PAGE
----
I would love t be a blind cheerleader for the legitimate players in the debt relief world that are helping consumers and doing it the right way. The news remains worrisome though. And when I have good news to report on the forecast for debt relief services you better believe I will share it with you.
In the past few months I’ve been publishing my forecasts of tough times ahead for debt relief providers due to a shrinking customer pool and decreased issuance of credit that would lead to an increased demand for debt relief services.
Moody’s has just release some new data which reinforces those points and adds some new information that continues my thumbs down demand for debt relief services.
Credit card defaults will reach a 20-year low by next year, Moody’s Investors Service said Monday, as card issuers remain choosier in their lending practices.
After writing off billions in uncollectible credit card debt over the past few years, banks have started to hand out new cards again. But they are doing so slowly and only lending to those with higher credit scores. Overall, such a large number of borrowers were eliminated from the credit pool that it will take years to replace those accounts, analyst Luisa De Gaetano said in an interview.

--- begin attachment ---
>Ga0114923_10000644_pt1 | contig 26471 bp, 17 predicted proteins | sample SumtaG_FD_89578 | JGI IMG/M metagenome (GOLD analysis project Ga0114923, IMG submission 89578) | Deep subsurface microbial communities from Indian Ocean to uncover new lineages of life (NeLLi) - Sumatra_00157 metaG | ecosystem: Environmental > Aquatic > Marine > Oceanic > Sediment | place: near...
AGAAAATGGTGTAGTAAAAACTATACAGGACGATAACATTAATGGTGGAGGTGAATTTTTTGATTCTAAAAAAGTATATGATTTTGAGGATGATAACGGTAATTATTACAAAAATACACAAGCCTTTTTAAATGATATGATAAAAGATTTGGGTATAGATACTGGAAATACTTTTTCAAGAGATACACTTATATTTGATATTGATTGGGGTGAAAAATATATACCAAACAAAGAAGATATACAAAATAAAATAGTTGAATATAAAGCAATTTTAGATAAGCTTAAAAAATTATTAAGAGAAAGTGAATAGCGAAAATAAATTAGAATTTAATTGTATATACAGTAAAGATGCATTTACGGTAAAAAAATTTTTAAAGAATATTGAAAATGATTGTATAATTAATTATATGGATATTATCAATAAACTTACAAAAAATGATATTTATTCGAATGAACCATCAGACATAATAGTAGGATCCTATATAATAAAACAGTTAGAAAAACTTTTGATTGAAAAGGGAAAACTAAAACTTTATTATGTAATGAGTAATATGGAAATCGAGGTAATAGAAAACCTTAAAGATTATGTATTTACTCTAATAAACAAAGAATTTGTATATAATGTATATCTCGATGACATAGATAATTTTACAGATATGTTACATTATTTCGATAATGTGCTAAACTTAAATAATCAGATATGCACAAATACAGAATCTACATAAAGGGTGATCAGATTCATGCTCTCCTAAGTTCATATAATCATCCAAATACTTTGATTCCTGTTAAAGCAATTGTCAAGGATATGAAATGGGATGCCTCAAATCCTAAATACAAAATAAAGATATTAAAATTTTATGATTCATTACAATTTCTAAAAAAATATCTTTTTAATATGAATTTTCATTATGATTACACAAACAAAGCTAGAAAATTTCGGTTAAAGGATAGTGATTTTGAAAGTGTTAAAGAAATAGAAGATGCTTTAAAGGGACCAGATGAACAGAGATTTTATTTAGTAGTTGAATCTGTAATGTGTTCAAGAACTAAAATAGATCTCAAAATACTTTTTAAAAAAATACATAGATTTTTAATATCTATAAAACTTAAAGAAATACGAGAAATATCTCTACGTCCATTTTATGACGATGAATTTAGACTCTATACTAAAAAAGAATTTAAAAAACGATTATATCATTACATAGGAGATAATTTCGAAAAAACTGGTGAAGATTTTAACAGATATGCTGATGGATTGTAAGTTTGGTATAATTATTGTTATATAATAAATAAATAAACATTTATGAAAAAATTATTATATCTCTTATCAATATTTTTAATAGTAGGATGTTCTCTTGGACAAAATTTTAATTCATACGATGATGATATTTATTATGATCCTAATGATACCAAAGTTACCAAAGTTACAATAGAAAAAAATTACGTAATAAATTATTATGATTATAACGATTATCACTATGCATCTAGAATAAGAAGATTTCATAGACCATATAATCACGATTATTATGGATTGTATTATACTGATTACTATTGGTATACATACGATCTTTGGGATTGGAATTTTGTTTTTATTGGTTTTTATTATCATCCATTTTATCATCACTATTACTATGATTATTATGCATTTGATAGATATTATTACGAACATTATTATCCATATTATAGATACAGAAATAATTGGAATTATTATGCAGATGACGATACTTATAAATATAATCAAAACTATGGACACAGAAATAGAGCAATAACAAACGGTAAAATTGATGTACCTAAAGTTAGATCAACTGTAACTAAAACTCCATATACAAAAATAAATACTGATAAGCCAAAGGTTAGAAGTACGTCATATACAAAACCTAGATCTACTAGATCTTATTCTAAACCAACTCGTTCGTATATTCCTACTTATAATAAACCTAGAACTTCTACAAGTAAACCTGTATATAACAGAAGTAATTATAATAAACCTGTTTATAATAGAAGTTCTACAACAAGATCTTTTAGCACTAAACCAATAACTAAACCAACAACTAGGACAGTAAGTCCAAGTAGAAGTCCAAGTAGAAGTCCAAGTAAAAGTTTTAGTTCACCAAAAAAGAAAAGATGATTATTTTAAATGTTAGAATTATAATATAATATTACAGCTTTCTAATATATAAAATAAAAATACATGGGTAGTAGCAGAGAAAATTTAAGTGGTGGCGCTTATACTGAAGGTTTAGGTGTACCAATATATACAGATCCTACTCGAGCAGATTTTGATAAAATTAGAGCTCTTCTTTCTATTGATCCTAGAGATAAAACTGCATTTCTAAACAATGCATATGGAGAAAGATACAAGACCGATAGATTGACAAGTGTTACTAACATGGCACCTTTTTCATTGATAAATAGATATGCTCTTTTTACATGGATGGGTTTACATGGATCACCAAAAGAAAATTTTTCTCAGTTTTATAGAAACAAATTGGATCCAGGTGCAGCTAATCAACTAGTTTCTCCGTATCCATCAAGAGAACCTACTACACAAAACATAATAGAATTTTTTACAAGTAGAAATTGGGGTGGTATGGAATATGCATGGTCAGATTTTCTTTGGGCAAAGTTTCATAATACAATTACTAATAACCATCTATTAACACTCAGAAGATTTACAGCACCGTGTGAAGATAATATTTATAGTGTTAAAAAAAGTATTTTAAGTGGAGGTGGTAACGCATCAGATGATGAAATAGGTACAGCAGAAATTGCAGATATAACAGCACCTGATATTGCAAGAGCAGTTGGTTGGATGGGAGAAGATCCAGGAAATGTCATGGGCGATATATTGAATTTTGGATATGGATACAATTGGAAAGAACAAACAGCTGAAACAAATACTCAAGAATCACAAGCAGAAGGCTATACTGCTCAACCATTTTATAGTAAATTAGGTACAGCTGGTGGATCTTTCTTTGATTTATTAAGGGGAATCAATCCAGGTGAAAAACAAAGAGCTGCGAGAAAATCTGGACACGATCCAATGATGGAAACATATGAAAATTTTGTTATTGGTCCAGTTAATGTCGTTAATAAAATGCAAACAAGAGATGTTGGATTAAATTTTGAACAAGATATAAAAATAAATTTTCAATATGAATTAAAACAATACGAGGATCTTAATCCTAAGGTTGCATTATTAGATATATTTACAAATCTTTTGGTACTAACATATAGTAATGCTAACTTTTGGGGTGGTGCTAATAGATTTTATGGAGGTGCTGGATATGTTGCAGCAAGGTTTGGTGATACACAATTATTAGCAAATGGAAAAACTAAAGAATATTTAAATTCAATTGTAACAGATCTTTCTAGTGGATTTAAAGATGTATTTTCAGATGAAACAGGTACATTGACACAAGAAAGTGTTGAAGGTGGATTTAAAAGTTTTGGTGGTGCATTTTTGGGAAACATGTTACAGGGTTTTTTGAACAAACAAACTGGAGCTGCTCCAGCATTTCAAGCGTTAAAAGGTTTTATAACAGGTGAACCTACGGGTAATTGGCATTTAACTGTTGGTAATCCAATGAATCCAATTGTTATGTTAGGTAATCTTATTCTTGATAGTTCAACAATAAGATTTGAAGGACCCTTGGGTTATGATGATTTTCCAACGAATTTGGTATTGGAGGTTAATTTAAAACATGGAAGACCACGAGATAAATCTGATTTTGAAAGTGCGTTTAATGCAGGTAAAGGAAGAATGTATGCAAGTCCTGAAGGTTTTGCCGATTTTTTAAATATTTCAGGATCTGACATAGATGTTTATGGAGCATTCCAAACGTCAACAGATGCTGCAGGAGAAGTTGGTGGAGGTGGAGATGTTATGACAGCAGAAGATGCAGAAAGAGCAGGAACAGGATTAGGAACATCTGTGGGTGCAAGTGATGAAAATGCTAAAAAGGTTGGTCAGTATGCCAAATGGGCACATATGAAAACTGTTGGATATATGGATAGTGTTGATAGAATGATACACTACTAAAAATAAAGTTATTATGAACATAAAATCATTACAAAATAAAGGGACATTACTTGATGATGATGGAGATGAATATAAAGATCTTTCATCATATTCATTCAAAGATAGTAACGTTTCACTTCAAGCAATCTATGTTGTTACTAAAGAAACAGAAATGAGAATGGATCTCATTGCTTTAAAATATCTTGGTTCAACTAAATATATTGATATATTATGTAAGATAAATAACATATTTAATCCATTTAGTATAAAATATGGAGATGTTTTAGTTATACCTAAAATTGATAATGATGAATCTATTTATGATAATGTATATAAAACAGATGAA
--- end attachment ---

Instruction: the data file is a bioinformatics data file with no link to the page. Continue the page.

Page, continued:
In 2009 and 2010, defaults totaled a combined $74.5 billion at just the top six banks that issue credit cards — Bank of America Corp., Citigroup Inc., JPMorgan Chase & Co., Capital One Financial Corp., American Express Co. and Discover Financial Services, according to Moody’s. That doesn’t take into account smaller banks or retail cards. The default, or charge-off, rate peaked in the second quarter of 2010 at 10.9 percent.
While consumer research firms and an important Federal Reserve banker survey have found that banks are easing lending standards a bit, it remains tough for those with the lowest credit scores to get cards. The riskiest card customers, those individuals who had cards shut down because they couldn’t pay their bills, are unlikely to be able to get new cards in the near future. – Source
The reason this is not optimistic news of growth for debt relief providers is that the underlying extension of sub-prime credit is going to remain limited or grow very slowly.
My opinion is that debt relief providers should focus on tools and efforts to provide services leveraging automated tools, remain focused on limiting operational expenses, cut overhead and prepare to coast through the next 18-24 months on lower income until lenders begin to gain confidence in the economy and lend with more vigor.
For anyone wondering how to obtain the best chance of success in a down debt relief market, you may be interested in the upcoming class, “How to Survive, Thrive & Arrive in the New Debt Relief World” which will offer expertise and instruction on dealing with this difficult marketplace.
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